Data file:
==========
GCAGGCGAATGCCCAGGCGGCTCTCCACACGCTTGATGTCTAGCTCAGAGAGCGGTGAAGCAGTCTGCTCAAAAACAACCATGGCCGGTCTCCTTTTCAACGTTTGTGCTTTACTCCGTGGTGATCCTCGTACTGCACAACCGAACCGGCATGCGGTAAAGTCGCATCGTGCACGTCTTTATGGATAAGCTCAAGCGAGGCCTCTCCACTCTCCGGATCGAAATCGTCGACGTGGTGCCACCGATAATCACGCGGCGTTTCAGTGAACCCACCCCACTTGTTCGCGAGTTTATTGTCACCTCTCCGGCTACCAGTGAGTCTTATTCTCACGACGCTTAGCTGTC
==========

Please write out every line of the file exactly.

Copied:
GCAGGCGAATGCCCAGGCGGCTCTCCACACGCTTGATGTCTAGCTCAGAGAGCGGTGAAGCAGTCTGCTCAAAAACAACCATGGCCGGTCTCCTTTTCAACGTTTGTGCTTTACTCCGTGGTGATCCTCGTACTGCACAACCGAACCGGCATGCGGTAAAGTCGCATCGTGCACGTCTTTATGGATAAGCTCAAGCGAGGCCTCTCCACTCTCCGGATCGAAATCGTCGACGTGGTGCCACCGATAATCACGCGGCGTTTCAGTGAACCCACCCCACTTGTTCGCGAGTTTATTGTCACCTCTCCGGCTACCAGTGAGTCTTATTCTCACGACGCTTAGCTGTC